So, if we consider that this uncommonly gambler-friendly wheel will only be open for one night and we only have £100 to play, how do we get the most favorable returns? We can be convinced that if we do find a wrinkle in the market it won’t last forever, so extracting value will always be against the clock. The question for us is how to make as much as possible that evening.
The answer is not to put down the whole of your money on the red each time as, despite the fact that the chance of black coming up is low, it will come up. If you did this you’d lose all your money and experience gambler’s ruin. So in between £1 and £100 ago, there’s an optimal stake threshold, which increases your return but avoids gambler’s ruin.
Inequities, this stake limit is frequently said to be between 2.5% to 5% of your investment capital. In options trading, it’s recommended that a trader needs capital of three times his maximum losing streak. The losing streak distributed by the capital loss would, therefore, dictate the position size.
Mathematically, the principle – known as Kelly’s Optimisation Model – is a lot more exact. This model is frequently used in gambling but is just as applicable to the investment. It believes the size of a positive outcome is the same as for a negative outcome and as such is a useful outlet for stop losses.
If the probability of the trade becoming good is 52.5% (5.25 times out of 10) then the Kelly model says you should put: (2×0.525)-1 of your capital on the trade. Consider 1.05-1 of your investment or 5%. If your odds were 90% then you should bet (0.9×2)-1, which is 1.8-1 or 80% of your capital.
While it is appealing to know exactly where results are optimal, it’s crucial to realize that if you stake more than the sum given by this equation, you are assured to be affected by gambler’s ruin. It might take time, but it’s a mathematical certainty.
If you considered trying Kelly’s Optimisation, the size of your positions would be right on the make-or-break line. This is rather a torrid place, so many gamblers simply back 50% of this amount, on the basis that they will still make plenty of money but avoid the ulcer. In the example of our odd roulette wheel, it only takes an hour or so to own the casino whether you back a half or a whole of the amount.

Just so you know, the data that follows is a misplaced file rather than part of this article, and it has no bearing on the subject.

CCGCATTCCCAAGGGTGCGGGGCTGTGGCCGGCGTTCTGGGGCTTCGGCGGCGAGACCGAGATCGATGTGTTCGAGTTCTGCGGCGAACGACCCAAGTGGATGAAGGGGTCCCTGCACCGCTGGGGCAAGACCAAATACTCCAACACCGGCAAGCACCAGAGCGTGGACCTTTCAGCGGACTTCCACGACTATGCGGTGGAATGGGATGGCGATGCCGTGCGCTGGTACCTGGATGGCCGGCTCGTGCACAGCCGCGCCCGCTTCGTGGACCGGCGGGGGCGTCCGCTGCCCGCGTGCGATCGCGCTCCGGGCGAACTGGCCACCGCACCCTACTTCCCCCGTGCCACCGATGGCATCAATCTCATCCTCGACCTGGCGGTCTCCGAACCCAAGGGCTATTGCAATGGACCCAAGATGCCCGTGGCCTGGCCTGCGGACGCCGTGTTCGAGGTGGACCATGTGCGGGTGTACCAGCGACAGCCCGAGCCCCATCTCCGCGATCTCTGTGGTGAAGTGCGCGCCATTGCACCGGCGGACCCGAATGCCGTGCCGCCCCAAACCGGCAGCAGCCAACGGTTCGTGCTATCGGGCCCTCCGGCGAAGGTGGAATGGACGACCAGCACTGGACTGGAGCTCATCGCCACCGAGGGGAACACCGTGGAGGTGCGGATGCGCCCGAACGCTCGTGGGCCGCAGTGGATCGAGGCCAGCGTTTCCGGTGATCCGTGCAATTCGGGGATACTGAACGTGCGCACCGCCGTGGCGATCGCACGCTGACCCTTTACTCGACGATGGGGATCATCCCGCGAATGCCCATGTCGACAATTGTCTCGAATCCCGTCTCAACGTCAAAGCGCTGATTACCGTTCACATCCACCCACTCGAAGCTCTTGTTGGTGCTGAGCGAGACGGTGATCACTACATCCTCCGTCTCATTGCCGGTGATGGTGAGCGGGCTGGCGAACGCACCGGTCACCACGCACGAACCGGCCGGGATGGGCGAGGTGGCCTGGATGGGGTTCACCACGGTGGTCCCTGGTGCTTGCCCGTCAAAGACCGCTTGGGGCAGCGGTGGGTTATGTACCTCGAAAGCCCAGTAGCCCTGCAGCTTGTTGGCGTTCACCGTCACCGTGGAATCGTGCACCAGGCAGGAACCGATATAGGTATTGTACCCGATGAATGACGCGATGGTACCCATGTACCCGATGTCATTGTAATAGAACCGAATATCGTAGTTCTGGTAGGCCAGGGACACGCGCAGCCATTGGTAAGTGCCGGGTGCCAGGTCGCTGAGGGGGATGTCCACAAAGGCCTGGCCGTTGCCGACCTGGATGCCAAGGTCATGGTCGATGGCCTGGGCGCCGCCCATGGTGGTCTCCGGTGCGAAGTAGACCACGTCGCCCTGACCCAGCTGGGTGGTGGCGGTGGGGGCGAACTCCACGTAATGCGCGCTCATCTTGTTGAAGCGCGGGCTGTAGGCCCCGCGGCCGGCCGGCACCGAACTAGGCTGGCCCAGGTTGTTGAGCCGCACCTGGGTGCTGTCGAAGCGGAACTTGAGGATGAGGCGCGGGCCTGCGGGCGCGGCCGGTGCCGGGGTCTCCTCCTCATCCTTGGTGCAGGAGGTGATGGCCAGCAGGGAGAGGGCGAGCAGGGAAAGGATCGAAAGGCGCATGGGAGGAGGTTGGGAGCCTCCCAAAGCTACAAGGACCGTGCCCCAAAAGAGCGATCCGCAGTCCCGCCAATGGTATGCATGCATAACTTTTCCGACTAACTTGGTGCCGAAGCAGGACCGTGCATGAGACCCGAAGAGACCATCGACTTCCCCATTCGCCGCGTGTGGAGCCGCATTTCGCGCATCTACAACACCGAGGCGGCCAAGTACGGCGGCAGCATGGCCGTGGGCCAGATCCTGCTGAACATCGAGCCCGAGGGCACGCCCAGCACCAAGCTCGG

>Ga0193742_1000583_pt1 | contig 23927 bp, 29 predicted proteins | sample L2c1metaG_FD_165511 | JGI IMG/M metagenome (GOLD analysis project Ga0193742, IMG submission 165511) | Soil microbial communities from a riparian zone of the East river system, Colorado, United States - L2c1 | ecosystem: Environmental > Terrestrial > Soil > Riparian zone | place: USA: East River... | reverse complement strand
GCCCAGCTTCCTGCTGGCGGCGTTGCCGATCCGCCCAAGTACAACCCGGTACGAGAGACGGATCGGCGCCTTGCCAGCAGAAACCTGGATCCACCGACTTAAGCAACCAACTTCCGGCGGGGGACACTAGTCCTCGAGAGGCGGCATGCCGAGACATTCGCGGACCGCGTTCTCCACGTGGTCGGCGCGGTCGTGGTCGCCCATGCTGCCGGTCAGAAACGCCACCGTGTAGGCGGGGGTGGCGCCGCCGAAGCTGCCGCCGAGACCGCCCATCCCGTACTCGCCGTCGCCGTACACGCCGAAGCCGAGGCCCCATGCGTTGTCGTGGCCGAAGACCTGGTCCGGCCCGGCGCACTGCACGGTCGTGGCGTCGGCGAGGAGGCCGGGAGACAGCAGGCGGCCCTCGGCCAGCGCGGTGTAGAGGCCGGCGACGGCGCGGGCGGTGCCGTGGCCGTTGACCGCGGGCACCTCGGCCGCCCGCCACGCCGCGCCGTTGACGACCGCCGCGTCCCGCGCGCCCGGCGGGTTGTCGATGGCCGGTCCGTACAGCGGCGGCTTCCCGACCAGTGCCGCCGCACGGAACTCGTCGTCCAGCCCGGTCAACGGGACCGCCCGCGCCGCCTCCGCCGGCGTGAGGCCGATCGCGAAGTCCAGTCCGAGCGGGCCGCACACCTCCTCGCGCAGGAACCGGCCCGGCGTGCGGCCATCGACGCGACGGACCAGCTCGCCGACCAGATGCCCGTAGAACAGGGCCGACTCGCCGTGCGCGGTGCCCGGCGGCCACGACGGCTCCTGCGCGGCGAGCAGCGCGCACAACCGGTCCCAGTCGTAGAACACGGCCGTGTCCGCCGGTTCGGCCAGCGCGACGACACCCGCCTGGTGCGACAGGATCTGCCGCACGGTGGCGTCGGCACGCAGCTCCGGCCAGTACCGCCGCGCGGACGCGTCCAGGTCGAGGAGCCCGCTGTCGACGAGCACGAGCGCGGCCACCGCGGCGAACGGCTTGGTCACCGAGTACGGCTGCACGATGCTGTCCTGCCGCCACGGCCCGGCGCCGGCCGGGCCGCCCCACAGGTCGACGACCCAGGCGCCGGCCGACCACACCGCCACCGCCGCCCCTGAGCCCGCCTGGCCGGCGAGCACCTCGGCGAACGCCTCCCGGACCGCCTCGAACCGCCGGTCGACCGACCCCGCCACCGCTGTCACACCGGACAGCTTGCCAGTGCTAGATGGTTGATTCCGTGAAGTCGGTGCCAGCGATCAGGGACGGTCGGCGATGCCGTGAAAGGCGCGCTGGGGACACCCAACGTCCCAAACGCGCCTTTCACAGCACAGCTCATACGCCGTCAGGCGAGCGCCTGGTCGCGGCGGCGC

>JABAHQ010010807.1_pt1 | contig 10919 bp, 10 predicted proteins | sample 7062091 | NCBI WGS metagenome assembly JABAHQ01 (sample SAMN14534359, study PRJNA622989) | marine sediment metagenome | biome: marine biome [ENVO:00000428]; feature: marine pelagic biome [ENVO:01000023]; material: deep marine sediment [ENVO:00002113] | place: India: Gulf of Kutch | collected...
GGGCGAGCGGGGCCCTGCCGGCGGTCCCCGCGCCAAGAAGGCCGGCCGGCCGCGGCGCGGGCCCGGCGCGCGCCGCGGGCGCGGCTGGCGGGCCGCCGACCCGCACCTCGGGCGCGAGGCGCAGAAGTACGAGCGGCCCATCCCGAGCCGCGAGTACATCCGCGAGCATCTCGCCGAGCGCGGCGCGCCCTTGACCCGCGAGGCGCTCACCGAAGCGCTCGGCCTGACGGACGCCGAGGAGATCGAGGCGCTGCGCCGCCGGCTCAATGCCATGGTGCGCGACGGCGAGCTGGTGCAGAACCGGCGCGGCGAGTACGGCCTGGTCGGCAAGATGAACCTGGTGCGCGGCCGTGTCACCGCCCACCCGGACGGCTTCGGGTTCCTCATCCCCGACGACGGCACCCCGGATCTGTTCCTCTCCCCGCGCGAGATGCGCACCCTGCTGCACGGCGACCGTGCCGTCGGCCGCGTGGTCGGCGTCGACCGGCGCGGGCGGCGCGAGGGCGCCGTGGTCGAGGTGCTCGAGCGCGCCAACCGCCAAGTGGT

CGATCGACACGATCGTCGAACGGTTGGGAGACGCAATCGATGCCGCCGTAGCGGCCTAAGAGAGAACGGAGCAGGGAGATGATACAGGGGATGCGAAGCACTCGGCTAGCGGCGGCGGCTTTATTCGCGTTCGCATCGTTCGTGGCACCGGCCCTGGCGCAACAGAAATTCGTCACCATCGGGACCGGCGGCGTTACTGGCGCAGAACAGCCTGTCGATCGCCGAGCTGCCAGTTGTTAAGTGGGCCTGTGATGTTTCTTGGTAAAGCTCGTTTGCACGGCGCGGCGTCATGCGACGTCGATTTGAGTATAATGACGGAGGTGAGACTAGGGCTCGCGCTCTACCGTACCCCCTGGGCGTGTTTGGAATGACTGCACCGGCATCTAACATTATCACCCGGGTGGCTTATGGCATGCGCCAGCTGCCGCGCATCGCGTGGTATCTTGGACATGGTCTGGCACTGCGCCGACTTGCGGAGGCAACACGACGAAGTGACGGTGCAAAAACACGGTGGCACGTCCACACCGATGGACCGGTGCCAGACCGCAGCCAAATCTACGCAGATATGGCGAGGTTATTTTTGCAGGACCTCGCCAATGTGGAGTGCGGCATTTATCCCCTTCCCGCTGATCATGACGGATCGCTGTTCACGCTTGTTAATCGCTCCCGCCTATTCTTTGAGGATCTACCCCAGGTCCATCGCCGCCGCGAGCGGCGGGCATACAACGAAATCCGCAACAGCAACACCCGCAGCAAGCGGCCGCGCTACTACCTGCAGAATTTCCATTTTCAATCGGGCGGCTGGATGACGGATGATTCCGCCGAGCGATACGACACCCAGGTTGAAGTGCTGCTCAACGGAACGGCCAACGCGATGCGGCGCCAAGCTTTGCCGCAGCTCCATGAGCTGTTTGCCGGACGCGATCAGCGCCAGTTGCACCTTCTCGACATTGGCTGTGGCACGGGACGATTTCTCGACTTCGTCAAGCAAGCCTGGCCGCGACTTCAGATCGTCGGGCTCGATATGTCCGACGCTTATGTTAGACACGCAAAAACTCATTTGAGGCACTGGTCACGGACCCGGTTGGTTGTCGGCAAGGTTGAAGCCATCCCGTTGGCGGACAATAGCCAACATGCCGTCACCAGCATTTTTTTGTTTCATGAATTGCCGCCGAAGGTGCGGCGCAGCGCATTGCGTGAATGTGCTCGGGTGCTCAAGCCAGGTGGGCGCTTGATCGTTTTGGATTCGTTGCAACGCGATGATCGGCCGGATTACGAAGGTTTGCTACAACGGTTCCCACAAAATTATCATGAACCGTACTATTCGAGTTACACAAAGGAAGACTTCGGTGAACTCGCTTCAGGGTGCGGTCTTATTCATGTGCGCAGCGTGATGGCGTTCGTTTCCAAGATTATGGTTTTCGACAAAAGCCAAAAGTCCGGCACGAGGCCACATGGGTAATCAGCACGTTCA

Any portfolio in a storm
Here, we’ve just evaded the disaster of compound events. The similar technique to this is portfolio management, where resources are dispersed in such a way that they are engaged in risk yet protected from what is known as ‘unsystematic risk’. An instance of unsystematic risk would be that our wonky roulette table would be brought to the attention of the casino management’s attention and we finish up wearing a concrete overcoat. Portfolio management defends against us suffering gambler’s ruin caused by a single disaster.
While Kelly’s optimization administers the allocation of resources for a single position, portfolio management depicts the type of simultaneous positions to carry. Using diversification, more capital can be safely disposed and therefore a better return made.
Portfolio theory deliberates that a market has a systemic rate of return. This ratio is, on average, proportional to the risk involved with the instrument invested in. For instance, return on government bonds will be small as the risk is low; corporate bonds are riskier, so returns will be higher. As risk levels develop for any instrument, so does the chance of a big loss. The problem is choosing the risky stock that won’t crash.
Portfolio theory’s answer to this is to buy a bundle, thus capturing the average result, as winners will counterbalance losers. Advocates of the random walk affirm that this is the best you can do in any event as markets, like the weather, are impossible to predict.
Not including all your eggs in one basket is not the most revolutionary of maxims, but taking into consideration the volatility – and thus, risk – of an asset, the more varieties of them that are held, the more confident your money is of growing at the ‘systemic return’. In the case of equities, this is believed to be 30 or more stocks in a portfolio.
You could, for example, choose a portfolio of tech stocks. By doing this, you would obtain the returns of the tech sector, without making yourself exposed to wipe-out on a single stock. Alternatively, you could take returns on an entire market, or perhaps the returns of a collection of markets, or even a broad spread of different asset types. Portfolio theory allows you to slice and dice the risk-return potential of all kinds of markets.
While developing a portfolio might feel like removing the thrill of risk, it can be used to boost returns, by providing a structure for holding extremely risky investments. To seize these returns, the portfolio must be wider. That way, some big winners will cancel the large proportion of losses. This is not free money; you are being compensated for taking the risk and providing liquidity.